Social rights – or economic, social and cultural rights (ESC rights) – are not a new idea. There have been examples of the statutory recognition of ESC rights since the last third of the nineteenth century. ESC rights entered the language of constitutional law in the period between the two world wars – early examples include the 1917 Mexican Constitution, the 1919 German Constitution and the 1931 Spanish Constitution – and have become part of constitutions in most of the world since the end of the Second World War. ESC rights have also been part of international human rights since the adoption of the Universal Declaration of Human Rights in 1948, and perhaps even before, since the adoption of the ILO Constitution and the Charter of the League of Nations. Yet, compared to civil and political rights, considerably less attention has been devoted to the need to produce a conceptual framework to develop the content of ESC rights and the protection mechanisms needed to enforce them. One of the traditionally neglected issues with regard to ESC rights is the question of their justiciability, that is, the possibility for people who claim to be victims of violations of these rights to file a complaint before an impartial body and request adequate remedies or redress if a violation has occurred or is likely to occur. This article examines some developments in the field of the justiciability of ESC rights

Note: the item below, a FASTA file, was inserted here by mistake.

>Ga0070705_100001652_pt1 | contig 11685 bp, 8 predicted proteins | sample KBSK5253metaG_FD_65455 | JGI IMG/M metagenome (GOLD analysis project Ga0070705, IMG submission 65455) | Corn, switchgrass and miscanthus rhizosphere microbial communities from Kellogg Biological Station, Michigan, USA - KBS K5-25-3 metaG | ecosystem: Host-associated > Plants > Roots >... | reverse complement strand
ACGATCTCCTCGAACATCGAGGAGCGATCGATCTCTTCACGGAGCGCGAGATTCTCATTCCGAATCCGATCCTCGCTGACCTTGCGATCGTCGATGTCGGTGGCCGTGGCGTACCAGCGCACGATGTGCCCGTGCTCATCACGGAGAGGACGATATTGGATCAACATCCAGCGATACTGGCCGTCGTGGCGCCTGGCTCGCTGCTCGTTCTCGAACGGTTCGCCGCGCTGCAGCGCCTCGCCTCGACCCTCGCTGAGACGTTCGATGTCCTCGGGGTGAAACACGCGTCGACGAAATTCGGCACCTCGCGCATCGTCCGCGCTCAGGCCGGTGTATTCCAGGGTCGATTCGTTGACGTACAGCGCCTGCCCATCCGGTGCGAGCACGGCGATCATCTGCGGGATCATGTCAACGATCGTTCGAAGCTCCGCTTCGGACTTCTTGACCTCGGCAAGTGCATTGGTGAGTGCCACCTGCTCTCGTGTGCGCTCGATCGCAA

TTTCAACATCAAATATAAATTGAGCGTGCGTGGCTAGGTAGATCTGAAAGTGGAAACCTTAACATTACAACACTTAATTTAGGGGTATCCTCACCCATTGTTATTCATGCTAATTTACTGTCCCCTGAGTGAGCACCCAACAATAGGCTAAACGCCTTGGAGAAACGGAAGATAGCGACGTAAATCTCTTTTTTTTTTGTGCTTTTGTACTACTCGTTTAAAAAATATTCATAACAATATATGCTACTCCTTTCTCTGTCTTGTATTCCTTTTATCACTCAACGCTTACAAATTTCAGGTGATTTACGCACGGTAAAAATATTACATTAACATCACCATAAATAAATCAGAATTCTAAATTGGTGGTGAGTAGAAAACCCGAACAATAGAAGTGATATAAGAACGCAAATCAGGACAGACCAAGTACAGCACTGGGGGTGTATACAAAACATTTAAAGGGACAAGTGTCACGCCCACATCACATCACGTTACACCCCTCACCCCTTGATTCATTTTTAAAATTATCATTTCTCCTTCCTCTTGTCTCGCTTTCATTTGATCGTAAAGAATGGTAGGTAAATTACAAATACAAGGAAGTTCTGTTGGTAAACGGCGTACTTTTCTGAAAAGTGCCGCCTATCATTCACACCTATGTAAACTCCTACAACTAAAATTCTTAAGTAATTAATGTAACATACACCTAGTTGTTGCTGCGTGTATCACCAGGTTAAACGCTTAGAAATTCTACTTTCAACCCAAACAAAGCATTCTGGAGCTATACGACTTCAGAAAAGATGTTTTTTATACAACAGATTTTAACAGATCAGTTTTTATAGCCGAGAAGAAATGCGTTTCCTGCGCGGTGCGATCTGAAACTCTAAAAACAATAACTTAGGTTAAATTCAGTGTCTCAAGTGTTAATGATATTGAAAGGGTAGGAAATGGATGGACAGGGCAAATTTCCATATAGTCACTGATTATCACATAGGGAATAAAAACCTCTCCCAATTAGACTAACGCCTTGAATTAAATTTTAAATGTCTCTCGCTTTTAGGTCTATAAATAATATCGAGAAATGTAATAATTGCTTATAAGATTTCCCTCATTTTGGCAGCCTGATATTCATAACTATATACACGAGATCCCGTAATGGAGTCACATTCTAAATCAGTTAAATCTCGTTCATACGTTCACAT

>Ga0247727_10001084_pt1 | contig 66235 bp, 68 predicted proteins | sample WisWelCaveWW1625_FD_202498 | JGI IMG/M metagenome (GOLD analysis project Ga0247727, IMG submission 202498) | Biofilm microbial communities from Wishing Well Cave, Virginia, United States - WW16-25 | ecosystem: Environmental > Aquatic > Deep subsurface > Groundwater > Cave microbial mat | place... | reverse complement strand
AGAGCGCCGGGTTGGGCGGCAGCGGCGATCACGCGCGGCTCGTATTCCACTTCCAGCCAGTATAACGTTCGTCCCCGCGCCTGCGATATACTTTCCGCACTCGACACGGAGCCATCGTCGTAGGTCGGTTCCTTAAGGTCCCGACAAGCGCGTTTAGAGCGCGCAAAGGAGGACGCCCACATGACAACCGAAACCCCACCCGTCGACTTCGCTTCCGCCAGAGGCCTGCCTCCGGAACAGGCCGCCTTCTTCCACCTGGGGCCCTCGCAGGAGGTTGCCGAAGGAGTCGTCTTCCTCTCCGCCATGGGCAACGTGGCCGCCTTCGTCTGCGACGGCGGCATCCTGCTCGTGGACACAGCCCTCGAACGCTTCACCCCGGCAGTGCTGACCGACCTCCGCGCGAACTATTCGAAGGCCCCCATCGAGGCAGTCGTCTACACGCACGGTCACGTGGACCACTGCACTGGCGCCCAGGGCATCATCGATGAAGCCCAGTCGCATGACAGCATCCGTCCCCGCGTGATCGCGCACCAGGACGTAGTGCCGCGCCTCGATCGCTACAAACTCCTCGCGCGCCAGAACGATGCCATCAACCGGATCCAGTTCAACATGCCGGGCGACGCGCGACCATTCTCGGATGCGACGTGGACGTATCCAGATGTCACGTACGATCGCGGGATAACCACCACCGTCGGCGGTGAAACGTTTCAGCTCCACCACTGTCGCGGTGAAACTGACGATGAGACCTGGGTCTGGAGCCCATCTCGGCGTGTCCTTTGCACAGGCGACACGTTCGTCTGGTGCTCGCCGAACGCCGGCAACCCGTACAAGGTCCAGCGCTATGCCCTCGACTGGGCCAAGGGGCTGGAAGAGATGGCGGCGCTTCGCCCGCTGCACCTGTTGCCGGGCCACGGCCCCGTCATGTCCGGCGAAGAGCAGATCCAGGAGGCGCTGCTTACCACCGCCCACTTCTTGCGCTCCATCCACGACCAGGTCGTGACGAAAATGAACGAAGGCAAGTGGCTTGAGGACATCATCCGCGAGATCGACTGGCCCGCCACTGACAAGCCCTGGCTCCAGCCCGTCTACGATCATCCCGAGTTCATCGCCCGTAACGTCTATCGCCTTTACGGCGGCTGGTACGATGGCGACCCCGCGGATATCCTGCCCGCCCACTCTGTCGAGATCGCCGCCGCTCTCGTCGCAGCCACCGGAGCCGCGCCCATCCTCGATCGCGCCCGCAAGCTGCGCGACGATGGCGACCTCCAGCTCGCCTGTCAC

economic social cultural rights, justiciability
hdl.handle.net/1765/20575
Erasmus Law Review
Erasmus Law Review
Erasmus School of Law

Courtis, Ch. (2009). Standards to Make ESC Rights Justiciable: A Summary Exploration. Erasmus Law Review, 2(4), 379–395. Retrieved from http://hdl.handle.net/1765/20575